The one physician who responded to the survey routinely recommends oral supplementation for B12 deficiency to patients to reflect evidence-based practice and said that 93 per cent of his patients with B12 deficiency are already on oral supplementation. He indicated that a lack of coverage for oral therapy under the provincial drug program was a barrier to switching for the remaining seven per cent.
Outcome: Change management
Realizing that encouragement from the physicians appeared to be an influential factor, we hosted a PowerPoint presentation and a question-and-answer session for them to ensure they had a thorough understanding of the pathophysiology of vitamin B12 deficiency and current supplementation guidelines. We also developed a handout with information geared to patients, designed to trigger a discussion of B12 management and provide the impetus for change.
The original group of 25 patients was again flagged in the EMR. At the patients’ next appointments, the physicians or registered nurses (depending on who was seeing the patient) were to present the handout and encourage the switch to oral B12.
Although most of the 25 identified patients had access to third-party insurance, oral B12 costs are not always covered; often, insurers use the provincial drug program as a guideline for which medications to cover.
Our retrospective chart review in late 2015 indicated that 35 per cent of this group were switched to oral B12 through the change management strategies we had developed. Another 19 per cent, all of whom were on government income support, would likely have switched if the supplement had been covered by the provincial drug program (IM B12 is currently covered by the drug program). Of the remaining identified patients, 15 per cent chose to continue monthly self-injection and 31 per cent continued to attend the clinic for parenteral B12 because they believed it to be the superior management method. This latter group might be willing to transition to oral B12 if they receive further support and education from the physicians.
Our next action was to produce a research poster that outlines the project and its findings in lay terms and then post it in our clinic waiting room. We also wrote to the Manitoba Drug Standards and Therapeutics Committee to recommend adding oral B12 to its list of eligible medications.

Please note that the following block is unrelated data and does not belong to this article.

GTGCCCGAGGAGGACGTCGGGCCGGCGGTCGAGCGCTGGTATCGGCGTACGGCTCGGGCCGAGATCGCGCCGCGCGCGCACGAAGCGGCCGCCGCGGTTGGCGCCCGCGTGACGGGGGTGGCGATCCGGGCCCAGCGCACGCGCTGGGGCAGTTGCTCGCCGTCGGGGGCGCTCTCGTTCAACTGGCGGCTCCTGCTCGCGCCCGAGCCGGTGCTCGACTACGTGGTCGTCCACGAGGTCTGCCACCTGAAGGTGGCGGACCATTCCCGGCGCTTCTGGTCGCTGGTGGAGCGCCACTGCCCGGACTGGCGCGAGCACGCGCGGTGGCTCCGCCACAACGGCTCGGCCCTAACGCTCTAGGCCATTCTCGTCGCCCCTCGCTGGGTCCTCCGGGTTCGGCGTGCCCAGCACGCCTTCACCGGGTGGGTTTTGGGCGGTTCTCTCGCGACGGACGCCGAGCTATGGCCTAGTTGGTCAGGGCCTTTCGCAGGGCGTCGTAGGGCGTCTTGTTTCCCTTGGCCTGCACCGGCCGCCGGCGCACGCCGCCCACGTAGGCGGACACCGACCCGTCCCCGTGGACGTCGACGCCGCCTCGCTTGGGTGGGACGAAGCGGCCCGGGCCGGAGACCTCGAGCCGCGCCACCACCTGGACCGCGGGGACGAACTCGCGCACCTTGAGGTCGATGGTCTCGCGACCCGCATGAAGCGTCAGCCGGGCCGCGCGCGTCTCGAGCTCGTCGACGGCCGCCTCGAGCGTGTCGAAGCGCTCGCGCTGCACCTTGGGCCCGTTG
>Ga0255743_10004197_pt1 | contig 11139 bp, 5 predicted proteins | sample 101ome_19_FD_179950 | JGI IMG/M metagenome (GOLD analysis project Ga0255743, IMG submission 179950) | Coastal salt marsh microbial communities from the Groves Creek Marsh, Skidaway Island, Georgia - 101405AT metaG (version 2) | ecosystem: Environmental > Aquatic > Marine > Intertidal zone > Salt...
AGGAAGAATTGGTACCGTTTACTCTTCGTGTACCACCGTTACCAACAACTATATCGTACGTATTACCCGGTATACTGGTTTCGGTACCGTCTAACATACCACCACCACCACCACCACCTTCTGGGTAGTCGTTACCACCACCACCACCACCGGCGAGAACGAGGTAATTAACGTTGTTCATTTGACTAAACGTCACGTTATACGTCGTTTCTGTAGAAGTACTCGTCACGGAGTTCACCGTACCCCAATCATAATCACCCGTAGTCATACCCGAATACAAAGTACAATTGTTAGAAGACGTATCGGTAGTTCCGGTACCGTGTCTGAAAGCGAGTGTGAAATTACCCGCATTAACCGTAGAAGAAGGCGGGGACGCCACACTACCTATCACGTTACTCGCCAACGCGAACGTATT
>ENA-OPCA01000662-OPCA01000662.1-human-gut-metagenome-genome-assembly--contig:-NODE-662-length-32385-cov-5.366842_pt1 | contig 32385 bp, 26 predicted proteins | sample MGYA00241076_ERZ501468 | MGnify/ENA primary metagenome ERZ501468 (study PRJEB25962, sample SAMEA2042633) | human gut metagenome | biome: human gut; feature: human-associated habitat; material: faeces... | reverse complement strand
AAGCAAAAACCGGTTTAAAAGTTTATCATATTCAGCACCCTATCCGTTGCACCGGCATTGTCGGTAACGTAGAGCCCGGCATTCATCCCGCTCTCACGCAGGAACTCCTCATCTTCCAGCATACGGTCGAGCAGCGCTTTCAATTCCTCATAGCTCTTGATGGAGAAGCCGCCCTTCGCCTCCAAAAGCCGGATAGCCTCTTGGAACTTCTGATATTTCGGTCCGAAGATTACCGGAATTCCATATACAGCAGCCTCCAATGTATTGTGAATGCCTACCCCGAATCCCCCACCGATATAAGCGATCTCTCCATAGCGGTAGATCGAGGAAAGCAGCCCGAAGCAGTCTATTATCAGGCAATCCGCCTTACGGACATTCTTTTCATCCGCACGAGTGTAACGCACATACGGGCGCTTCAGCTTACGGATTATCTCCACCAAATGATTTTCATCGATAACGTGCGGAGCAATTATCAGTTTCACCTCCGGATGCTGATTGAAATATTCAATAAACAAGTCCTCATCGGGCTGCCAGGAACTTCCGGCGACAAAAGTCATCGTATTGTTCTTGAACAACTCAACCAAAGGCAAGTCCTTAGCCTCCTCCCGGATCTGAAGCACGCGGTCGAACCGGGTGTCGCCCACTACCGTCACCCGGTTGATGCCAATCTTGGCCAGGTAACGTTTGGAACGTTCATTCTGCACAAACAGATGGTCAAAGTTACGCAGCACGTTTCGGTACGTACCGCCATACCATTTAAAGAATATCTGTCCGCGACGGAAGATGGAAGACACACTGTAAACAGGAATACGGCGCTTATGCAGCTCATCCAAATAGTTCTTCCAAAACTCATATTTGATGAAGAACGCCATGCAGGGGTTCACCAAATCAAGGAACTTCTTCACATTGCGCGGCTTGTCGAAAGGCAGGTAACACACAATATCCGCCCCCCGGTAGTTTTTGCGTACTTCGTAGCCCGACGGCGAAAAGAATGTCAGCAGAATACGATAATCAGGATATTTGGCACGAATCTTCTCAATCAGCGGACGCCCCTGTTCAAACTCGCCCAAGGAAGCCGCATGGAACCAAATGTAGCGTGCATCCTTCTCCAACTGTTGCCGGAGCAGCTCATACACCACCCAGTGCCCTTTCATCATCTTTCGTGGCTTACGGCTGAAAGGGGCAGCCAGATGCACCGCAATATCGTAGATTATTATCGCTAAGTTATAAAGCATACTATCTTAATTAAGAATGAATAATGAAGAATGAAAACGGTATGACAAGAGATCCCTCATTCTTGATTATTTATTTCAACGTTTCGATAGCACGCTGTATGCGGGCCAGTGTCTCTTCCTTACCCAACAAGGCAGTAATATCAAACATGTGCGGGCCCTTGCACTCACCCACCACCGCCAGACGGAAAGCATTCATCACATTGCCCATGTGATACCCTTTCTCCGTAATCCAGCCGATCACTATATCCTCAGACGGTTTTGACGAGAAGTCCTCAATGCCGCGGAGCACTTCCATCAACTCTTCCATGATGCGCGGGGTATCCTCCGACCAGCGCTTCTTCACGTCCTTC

It was clear to us that patients were reluctant to switch unless the physicians encouraged them to. We had assumed that change would be difficult for patients. However, we underestimated the fact that change would also be challenging for some physicians and that many factors made the initiation of a change discussion between physician and patient difficult, including time constraints of appointments and the physicians’ lack of familiarity with the EMR (i.e., how to identify flagged messages).
Taking into account the relationship between an individual care provider and a patient, we believe it is important for members of interdisciplinary teams to reach consensus on evidence-based approaches to patient care to ensure good outcomes for patients and optimize scope of practice for members of each discipline.
This project highlights some of the challenges of collaboration in a practice environment that is guided by the principles of primary health care. Engagement of the whole team requires ongoing efforts by management as well as individual team members to ensure that a consistent message of high-quality evidence-based patient care is driving practice. Clinic-based quality improvement projects in a team setting such as ours enhance the evolution of clinical care approaches.
Butler, C. C., Vidal-Alaball, J., Cannings-John, R., McCaddon, A., Hood, K., Papaioannou, A., … Goringe, A. (2006). Oral vitamin B12 versus intramuscular vitamin B12 for vitamin B12 deficiency: A systematic review of randomized controlled trials. Family Practice, 23(3), 279-285.
Houle, S. K., Kolber, M. R., & Chuck, A. W. (2014). Should vitamin B12 tablets be included in more Canadian drug formularies? An economic model of the cost-saving potential from increased utilisation of oral versus intramuscular vitamin B12 maintenance therapy for Alberta seniors. BMJ Open, 4(5) e004501.
Kwong, J. C., Carr, D., Dhalla, I. A., Tom-Kun, D., & Upshur, R. (2005). Oral vitamin B12 therapy in the primary care setting: A qualitative and quantitative study of patient perspectives. BMC Family Practice, 6(1).